I am annoyed and inconvenienced. Someone needs to go to jail! Presenting Section 66A of the Information Technology (IT) Act.
“Punishment for sending offensive messages through communication service, etc.
Any person who sends, by means of a computer resource or a communication device,—
(a) any information that is grossly offensive or has menacing character; or
(b) any information which he knows to be false, but for the purpose of causing annoyance, inconvenience, danger, obstruction, insult, injury, criminal intimidation, enmity, hatred, or ill will, persistently by making use of such computer resource or a communication device,
(c) any electronic mail or electronic mail message for the purpose of causing annoyance or inconvenience or to deceive or to mislead the addressee or recipient about the origin of such messages shall be punishable with imprisonment for a term which may extend to three years and with fine.”
Section 66A of the IT (Amendment) Act, 2008,which states the punishments for sending offensive messages, is “draconian” for sure, as many people like to call it. More importantly, it is in violation of Article 19(a) of our Constitution. The simple fact that some information is “grossly offensive” or that it causes “annoyance” or “inconvenience” while being known to be false cannot be reason for curbing freedom of speech. Unless it is related to decency or morality, public order or defamation (Art. 19(2)).
Chaganti Rahul Reddy, a final year law student, was arrested by Andhra Pradesh (AP) Crime Investigation Department (CID) for a facebook post he made on October 12 regarding Cyclone Hudhud. Reddy posted “I love you hudhud for nature having selectively punished those who cheated – feeling God is there”, as reported by NDTV.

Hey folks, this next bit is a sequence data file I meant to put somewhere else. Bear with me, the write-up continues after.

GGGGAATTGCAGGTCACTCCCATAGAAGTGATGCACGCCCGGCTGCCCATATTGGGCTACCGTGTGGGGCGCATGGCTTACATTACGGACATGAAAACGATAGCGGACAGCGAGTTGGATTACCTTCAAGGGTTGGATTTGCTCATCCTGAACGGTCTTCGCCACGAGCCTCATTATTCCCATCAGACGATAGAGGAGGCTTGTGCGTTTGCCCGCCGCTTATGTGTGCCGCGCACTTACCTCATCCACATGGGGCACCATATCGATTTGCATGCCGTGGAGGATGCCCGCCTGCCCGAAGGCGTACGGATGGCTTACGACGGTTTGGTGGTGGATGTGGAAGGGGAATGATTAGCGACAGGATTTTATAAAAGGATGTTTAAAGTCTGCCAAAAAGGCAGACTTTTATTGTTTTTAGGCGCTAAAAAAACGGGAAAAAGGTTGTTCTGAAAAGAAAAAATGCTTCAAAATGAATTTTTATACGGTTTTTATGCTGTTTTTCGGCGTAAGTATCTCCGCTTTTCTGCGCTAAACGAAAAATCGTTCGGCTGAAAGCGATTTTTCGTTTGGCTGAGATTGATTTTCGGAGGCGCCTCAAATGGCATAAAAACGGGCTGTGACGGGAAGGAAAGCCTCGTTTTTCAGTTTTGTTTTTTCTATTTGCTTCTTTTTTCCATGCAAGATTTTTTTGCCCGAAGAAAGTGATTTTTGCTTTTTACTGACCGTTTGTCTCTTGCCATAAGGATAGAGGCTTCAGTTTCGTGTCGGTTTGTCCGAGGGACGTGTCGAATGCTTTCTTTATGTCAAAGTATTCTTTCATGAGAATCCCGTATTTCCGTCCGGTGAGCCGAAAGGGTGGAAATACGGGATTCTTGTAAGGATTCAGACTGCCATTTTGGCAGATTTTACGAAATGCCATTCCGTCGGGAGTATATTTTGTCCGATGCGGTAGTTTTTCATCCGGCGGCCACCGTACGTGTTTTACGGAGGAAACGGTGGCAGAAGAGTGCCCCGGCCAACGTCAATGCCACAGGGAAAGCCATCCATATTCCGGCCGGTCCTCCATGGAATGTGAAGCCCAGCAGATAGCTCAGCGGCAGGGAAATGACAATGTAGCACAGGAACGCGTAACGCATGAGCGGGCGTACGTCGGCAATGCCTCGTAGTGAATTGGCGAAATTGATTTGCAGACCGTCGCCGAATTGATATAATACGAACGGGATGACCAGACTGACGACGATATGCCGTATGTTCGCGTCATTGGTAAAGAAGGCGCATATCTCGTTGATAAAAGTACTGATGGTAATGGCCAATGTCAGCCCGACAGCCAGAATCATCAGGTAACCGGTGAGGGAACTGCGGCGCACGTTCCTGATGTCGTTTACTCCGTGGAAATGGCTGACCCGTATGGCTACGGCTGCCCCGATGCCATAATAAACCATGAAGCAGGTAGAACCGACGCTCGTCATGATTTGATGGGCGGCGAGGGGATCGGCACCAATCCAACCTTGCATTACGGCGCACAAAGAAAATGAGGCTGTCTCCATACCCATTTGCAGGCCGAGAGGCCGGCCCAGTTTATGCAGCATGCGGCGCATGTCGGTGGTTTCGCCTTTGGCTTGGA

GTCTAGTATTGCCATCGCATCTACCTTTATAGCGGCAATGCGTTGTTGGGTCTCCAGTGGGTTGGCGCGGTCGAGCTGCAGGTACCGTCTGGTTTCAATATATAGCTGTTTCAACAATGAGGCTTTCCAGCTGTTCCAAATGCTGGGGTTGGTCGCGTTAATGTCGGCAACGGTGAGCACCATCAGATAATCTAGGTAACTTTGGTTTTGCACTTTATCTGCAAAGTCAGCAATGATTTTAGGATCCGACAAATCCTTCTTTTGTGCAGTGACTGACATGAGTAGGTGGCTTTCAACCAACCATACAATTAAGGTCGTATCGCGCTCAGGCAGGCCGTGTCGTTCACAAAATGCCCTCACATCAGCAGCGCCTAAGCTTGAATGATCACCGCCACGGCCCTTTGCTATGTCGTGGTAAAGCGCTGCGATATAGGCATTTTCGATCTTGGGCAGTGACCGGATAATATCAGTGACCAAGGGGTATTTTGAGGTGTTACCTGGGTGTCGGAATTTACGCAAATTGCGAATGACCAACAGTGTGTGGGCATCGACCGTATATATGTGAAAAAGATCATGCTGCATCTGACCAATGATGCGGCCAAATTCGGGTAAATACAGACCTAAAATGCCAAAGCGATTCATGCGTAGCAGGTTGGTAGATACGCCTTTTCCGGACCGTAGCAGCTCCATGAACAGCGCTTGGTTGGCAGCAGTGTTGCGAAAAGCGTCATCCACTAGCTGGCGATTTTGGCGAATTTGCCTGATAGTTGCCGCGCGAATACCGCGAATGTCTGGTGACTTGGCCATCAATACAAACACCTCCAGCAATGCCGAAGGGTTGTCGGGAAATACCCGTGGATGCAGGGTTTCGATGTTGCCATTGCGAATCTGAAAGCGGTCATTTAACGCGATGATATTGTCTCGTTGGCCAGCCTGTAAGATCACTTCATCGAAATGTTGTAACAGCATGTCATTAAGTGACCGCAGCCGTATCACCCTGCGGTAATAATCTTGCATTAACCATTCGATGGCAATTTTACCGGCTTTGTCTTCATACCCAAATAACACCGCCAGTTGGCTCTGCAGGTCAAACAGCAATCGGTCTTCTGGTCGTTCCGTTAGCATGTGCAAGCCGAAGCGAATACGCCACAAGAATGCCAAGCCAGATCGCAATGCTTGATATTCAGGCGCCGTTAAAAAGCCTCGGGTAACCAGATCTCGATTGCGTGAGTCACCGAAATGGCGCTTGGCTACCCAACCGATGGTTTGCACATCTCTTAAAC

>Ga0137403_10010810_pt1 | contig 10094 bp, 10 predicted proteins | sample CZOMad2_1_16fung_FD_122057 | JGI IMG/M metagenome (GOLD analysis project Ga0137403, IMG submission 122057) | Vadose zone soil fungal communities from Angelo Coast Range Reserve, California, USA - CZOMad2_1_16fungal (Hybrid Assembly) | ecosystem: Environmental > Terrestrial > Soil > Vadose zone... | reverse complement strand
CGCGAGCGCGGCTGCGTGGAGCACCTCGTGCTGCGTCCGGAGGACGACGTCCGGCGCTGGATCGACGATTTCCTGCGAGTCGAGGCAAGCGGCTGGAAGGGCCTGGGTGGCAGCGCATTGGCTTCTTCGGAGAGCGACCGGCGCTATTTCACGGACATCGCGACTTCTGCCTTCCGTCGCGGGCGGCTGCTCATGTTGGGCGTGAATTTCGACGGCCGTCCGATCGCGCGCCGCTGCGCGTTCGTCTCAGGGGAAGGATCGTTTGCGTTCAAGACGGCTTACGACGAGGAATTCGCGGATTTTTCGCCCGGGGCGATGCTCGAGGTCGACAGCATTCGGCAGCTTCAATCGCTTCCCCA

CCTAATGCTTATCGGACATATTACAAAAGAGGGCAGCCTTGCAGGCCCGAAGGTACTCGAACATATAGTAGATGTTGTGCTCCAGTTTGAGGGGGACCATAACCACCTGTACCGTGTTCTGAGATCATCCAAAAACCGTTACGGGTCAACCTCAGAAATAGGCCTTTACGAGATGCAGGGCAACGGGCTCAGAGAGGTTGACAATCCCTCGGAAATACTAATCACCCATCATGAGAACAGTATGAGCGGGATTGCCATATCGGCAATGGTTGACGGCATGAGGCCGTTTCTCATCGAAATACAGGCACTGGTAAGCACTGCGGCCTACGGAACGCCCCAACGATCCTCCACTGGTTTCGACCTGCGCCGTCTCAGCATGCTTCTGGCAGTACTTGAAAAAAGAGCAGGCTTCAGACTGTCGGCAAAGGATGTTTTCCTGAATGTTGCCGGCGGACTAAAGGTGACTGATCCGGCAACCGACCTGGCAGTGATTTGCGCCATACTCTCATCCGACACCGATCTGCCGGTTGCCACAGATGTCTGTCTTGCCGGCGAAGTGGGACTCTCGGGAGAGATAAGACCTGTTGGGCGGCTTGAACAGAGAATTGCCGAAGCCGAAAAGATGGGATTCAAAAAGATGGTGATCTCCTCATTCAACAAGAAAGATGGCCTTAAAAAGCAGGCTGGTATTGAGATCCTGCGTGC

The AP CID had filed a case on October 15 under sections 66-A (b) of IT Act and 153(a) of the IPC against him in response to a complaint.
66-A (B): sending any information which he knows to be false, but for the purpose of causing annoyance, inconvenience, danger, obstruction, insult, injury, criminal intimidation, enmity, hatred, or ill will, persistently by making use of such computer resource or a communication device.
Section 153(a) IPC : Promoting enmity between different groups on grounds of religion, race, place of birth, residence, language, etc., and doing acts prejudicial to maintenance of harmony.
In The Hindu’s report, they hint that the “cheated” referred to all those who did not vote for the YSR Congress Party (YSRCP) in Visakhapatnam (most affected by the cyclone), as Reddy is also an activist of YSRCP. (Good job connecting the dots.)
In a statement, AP CID Additional Directory General of Police (DGP), Dwarakal Tirumala said that Reddy was arrested because he tried to cause “disaffection” among people with his facebook posts. A press release issued by the AP CID claimed that Reddy’s post was “irresponsible and anti-people”.
Reprimanding a person for expressing himself is a bid dark grey loop-hole. Reddy’s comment was deleted. But it suggests that he believed in the fact that people deserved to die based on their political affiliations. And this man was a public figure?
Apar Gupta, a Delhi based lawyer who works on cyber laws, writes in Firstpost that since 2008, there has been an increase in the number of citizens using the law against fellow citizens. “Section 66A has set a really low threshold for the police to arrest anyone who said anything offending or dissenting online. There is no justification for these arrests,” says Gupta in the article.
According to Shehla Rashid in the same report, there have been many arrests under 66A, but not nearly those many convictions.
With definitions of really important words in the section missing, like “offensive” “annoyance” or “inconvenience” this law is up there amongst the most badly-thought out, worst-drafted and most easily-misused laws in the “biggest democracy in the world”. Thanks Kapil Sibal, you gave all future governments the most convenient gift of all.